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Hans Schlaikier, Hedgeweek

Hong Kong hedge assets on the rise… Investors seek protection in the wake of N Korean threats…

Hedge fund assets under management in Hong Kong have increased by more than a third over the past two years, according to a survey released by the HK Securities and Futures Commission.

The SFC said its survey of 348 licensed hedge funds found that AUM had increased by 38 per cent from the time of the last survey in September 2010 to USD87.1bn as of 30 September 2012 (the date at which the SFC requested data for).

In addition to a rising AUM, the SFC said the two-year period saw a 25 per cent surge in the number of hedge funds based in Hong Kong, increasing from 538 to 676

Furthermore, the “Report of the Survey on Hedge Fund Activities of SFC-licensed Managers/Advisers” revealed that the majority of fund managers invested mainly in the Asia Pacific region using equity long/short strategies and multi-strategies.  As of 30 September 2012, 65.4 per cent of the total AUM was invested in the Asia Pacific markets. Hong Kong and Mainland China accounted for 27.5 per cent.

Interestingly, 94 per cent of the investors in the funds were from outside of Hong Kong, with most either funds of hedge funds, insurance companies or other institutional investors.

Unable to decide if Pyongyang's military threats are real or mere rhetoric, some fund managers and other investors exposed to South Korean stocks and bonds are buying financial protection in the form of cheap options and credit insurance.

Nearly two months since Pyongyang's nuclear test on February 12, some investors have begun to show signs of nervousness in reaction to a series of North Korean threats that have included waging war on the neighbouring South and putting nuclear missiles on standby.

South Korean sovereign credit default swaps - the cost of insuring five-year sovereign debt - have widened to 83 basis points, their highest in six months. The won has fallen nearly 5 per cent against the dollar this year, half of the losses coming after the North's February 12 nuclear test.

In contrast many domestic investors remain convinced that North Korea's threats to attack the South or even more distant U.S. military bases are merely bluster, despite the fact that Pyongyang has surprised in the past with nuclear tests in 2006 and 2009, and a deadly attack on a South Korean island in 2010.

In the CDS markets, it wasn't merely fund managers with holdings in South Korea that were seen buying protection. Many bids were also from banks and institutions that had exposure to the won and government bonds, owing to the large volumes of credit linked notes (CLN) they had sold, traders said.

Five out of six of Market Vectors investable hedge fund beta indices recorded positive returns in March, according to figures released by Market Vectors Index Solutions (MVIS).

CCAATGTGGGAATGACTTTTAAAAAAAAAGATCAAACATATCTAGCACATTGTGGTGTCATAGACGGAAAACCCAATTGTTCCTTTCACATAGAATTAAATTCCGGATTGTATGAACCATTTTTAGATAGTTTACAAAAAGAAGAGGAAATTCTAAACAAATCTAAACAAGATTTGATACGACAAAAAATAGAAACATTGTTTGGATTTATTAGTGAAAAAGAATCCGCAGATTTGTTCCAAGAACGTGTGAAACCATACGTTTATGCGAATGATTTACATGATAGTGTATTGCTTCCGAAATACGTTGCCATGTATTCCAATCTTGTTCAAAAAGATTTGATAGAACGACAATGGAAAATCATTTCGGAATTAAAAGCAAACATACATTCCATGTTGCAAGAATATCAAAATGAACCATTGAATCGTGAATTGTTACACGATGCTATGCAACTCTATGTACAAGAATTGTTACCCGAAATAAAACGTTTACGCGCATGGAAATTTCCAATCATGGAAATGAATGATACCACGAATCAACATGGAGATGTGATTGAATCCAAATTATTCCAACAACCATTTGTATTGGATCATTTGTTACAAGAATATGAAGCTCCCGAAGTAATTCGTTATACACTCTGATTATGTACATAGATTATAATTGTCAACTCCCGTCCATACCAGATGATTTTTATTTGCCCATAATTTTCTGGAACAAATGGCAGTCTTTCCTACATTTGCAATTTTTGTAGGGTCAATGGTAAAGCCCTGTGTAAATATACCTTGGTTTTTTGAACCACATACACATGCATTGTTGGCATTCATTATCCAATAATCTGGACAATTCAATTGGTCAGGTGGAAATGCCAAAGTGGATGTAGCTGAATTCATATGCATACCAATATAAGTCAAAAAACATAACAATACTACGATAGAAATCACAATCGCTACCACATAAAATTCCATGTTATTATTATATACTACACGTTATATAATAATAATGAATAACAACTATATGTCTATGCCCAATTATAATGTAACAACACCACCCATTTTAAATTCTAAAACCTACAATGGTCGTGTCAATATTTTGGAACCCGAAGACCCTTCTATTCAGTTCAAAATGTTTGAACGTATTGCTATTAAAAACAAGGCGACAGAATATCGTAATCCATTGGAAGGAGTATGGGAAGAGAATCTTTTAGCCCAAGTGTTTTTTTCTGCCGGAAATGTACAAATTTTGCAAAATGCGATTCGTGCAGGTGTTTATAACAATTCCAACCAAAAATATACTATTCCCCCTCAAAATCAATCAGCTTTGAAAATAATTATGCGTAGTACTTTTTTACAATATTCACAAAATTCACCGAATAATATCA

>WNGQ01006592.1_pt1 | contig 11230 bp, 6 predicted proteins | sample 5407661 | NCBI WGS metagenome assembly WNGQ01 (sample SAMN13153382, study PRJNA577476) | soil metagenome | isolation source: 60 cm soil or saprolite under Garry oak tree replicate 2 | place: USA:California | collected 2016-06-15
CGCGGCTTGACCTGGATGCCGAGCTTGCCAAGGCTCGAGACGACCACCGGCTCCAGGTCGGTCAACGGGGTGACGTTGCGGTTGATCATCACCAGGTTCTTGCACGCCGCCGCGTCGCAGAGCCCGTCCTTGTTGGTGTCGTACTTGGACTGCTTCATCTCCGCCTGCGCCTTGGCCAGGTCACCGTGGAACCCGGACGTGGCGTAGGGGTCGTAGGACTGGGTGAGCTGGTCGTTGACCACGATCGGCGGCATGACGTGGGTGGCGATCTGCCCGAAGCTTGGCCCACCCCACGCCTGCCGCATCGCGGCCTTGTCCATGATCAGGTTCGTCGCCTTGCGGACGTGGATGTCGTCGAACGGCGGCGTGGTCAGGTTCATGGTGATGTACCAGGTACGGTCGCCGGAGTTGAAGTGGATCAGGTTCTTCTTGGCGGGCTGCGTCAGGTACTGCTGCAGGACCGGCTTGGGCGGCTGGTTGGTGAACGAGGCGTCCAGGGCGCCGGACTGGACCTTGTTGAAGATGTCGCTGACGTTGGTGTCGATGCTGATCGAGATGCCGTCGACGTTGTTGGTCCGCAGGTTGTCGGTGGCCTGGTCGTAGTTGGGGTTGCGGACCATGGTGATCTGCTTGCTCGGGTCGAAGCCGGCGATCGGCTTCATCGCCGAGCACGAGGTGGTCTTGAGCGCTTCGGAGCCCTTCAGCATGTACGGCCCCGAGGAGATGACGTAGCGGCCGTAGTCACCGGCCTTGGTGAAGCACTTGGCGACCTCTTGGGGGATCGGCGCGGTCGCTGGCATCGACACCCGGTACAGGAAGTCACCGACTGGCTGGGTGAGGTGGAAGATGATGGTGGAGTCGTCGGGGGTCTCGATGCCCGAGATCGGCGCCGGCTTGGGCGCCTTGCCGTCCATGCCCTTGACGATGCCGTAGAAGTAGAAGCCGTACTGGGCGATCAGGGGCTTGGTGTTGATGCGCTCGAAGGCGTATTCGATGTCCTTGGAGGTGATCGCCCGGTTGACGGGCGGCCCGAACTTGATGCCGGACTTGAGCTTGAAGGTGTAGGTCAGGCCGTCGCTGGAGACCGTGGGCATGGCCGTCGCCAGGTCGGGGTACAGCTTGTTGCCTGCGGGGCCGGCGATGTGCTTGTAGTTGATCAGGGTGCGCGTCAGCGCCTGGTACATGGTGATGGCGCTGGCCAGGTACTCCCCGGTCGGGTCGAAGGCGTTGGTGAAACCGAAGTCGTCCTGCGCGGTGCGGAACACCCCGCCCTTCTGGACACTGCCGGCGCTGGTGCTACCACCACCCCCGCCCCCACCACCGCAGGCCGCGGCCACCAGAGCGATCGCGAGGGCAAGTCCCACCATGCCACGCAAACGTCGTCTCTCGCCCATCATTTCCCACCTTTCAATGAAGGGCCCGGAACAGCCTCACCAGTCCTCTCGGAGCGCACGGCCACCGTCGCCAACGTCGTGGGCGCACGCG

The MV Emerging Markets L/S Equity Hedge Fund Beta Index (0.07 per cent) was the only index to finish the month in negative territory.

MV North America L/S Equity Hedge Fund Beta Index (2.08 per cent) was the best performer, while MV Asia (Developed) L/S Equity Hedge Fund Beta Index (1.48 per cent), MV Global L/S Equity Hedge Fund Beta Index (1.32 per cent), MV Global Event L/S Equity Hedge Fund Beta Index (0.64 per cent) and MV Western Europe L/S Equity Hedge Fund Beta Index (0.18 per cent) were all positive too.
With a history stretching back to 2003, the Market Vectors Hedge Fund Beta Indices use a patented methodology in seeking to capture the beta returns of universes of statistically similar hedge funds that exhibit in aggregate consistently high concentrations of beta. MVIS currently offers four regional and two global long/short hedge fund strategies.

UCITS hedge funds underperform their non-UCITS rivals, shows new study. This new research is drawn from the Newedge research chair on “Advanced Modelling for Alternative Investments” at EDHEC-Risk Institute.

UCITS hedge funds are typically more volatile and underperform their non-UCITS hedge fund rivals, a new comprehensive comparative study by the EDHEC-Risk Institute has found.

The finding, also show that the domicile of a fund is an important indicator of a fund’s likely performance with European domiciled funds delivering lower risk-adjusted returns compared to funds domiciled in other regions.

The EDHEC-Risk Institute study, which examined an aggregate hedge fund dataset that consisted of more than 24,000 unique hedge funds, is one of the most comprehensive analyses of the performance and risks of UCITS hedge funds and non-UCITS hedge funds undertaken in recent times.

Commenting on the results of the survey, Noël Amenc, Director of EDHEC-Risk Institute, said: “Investors are increasingly considering hedge funds as part of their investment universe, but are also searching for access to sophisticated risk management techniques within the regulated and transparent world of mutual fund products. We are delighted that this study supported by Newedge has been able to shed light on the way in which techniques are converging in the mutual fund and hedge fund universes and we think that the research will be of particular interest to institutional investors”.

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